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Rational Emotive Behavioral Therapy

"Helping You, Help Yourself"

Start With Yes

Start with Yes by David Zerella

{3:30 minutes to read} Several years ago, I was on a cruise where The Second City Improv Group performed. As an avid fan of comedy, I thoroughly enjoyed the show but was even more thrilled to participate in an Improv 101 seminar they held the following day. The primary concept they taught us was “start with yes.”

“Start with yes” meant agreeing unconditionally; no matter how absurd the concept, outrageous the suggestion, or ridiculous your co-stars sound: always agree. This unconditional agreement in improv keeps the skit flowing; in conflict management, it keeps the conversation going in a healthy, productive way.

In working with various individuals in all types of relationships, I always go back to the concept of “start with yes.” Typically, in conflict, we focus primarily on where we disagree, by attacking or asking a presumptuous question that leads to frequent “no” responses. “No response” illustrates a focus problem, which can be a barrier to potential mediation.

For example:

  • Person A. “You did it on purpose.”
  • Person B. “No, I didn’t. You’re being dramatic.”
  • Person A. “No, you’re not taking responsibility for your actions.”
  • Person B “No, I’m taking responsibility, it’s just not that big a deal. You’re making a mountain out of a molehill.”

The problem with these statements is they increase the tension in the conflict, leading to more defensiveness and blaming and less understanding and acceptance. Starting with yes can begin to defuse the conflict:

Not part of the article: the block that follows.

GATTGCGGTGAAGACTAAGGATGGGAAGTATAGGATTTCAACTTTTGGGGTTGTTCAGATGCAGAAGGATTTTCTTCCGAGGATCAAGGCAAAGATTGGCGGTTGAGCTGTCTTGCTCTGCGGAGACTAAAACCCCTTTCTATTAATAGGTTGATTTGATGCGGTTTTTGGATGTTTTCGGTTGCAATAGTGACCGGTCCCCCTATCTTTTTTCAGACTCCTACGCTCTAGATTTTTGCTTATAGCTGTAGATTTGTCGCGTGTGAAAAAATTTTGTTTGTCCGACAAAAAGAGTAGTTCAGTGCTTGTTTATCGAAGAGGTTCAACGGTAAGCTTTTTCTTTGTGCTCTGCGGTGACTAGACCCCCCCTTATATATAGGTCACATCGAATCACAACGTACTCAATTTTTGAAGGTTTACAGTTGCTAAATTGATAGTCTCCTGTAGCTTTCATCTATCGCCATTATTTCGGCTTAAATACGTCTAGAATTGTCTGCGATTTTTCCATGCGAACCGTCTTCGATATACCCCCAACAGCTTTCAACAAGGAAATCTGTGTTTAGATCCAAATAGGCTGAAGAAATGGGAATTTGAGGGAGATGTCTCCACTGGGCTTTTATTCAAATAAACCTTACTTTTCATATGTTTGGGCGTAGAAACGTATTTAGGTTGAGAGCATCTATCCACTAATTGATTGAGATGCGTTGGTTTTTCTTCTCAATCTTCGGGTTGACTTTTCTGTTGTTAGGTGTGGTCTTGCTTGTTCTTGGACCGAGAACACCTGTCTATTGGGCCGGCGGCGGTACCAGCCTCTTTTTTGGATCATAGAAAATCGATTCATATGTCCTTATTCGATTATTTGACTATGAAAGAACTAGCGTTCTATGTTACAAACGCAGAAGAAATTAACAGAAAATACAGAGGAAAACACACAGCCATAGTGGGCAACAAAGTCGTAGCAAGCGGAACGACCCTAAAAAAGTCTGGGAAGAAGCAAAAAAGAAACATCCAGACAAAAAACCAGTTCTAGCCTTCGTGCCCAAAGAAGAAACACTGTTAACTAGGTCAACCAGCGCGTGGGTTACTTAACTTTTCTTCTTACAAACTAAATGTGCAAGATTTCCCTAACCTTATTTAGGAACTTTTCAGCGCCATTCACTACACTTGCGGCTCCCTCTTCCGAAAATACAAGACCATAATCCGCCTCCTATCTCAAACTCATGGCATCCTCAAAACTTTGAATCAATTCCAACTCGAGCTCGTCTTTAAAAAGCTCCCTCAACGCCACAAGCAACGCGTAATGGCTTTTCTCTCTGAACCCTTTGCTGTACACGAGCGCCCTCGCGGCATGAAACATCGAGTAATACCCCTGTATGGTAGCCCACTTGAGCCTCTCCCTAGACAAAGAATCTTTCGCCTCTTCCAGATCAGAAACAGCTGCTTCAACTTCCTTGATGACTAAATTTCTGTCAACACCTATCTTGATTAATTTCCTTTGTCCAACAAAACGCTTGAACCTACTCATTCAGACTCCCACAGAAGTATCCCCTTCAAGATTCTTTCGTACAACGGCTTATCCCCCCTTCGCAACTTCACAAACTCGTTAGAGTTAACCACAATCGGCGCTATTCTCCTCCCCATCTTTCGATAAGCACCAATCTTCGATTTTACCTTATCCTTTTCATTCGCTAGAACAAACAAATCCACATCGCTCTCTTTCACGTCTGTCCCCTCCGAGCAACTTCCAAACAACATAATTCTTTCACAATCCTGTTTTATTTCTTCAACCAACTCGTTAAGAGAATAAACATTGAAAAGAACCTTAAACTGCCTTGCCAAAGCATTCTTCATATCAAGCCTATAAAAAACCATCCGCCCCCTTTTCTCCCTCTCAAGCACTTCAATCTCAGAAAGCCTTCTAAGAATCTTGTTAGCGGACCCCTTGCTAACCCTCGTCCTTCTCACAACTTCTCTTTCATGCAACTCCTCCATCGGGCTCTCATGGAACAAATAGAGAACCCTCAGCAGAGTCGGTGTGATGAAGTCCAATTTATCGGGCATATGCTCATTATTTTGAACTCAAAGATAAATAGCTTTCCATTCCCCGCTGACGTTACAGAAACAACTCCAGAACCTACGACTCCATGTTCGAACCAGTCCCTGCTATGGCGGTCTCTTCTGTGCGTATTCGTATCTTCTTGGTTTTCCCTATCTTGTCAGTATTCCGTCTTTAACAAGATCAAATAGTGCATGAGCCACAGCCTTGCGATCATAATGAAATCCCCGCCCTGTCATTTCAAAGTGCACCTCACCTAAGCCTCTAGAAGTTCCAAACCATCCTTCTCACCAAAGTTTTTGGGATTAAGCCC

• Person A. “I care about you and want to improve our relationship.”
  • Person B. “Yes, I care about you, too, and wouldn’t do anything to hurt you.”
  • Person A: “Yes, I know you don’t want to hurt me, but this action was hurtful. I’d like for us to be able to prevent it from happening again.”
  • Person B. “Yes, let’s figure out how we can fix this issue.”

“Starting With Yes” is the first step in taking ownership of one’s behavior while also validating the other person. In the example, person A started the conversation by identifying a common goal, which increases the likelihood of getting a “yes” response. Additionally, starting with yes made it easier for both parties to express their perspectives (“I” statements) without having to defend the position.

Although this is a brief, non-specific example, identifying commonality, starting with yes, and continuing to do so despite tension and conflict can be effective in decreasing the conflict and working collaboratively instead of in opposition. Eventually, as we practice saying yes, we can become able to disagree with someone’s position while still providing validation. But like any other skill, it takes practice.

Do you think you could benefit from starting with yes? Would you like to know more about conflict management? Could you benefit from practicing assertiveness?

David Zerella, LCSW
CBT Psychological Associates
2171 Jericho Turnpike, Suite 345
Commack, NY. 11725
(631) 486-5140
Office@cbta-ny.com

2017-05-24T07:58:18+00:00 By |0 Comments

About the Author:

David Zerella, LCSW
CBT Psychological Associates
2171 Jericho Turnpike, Suite 345
Commack, NY. 11725
(631) 486-5140
Office@cbta-ny.com

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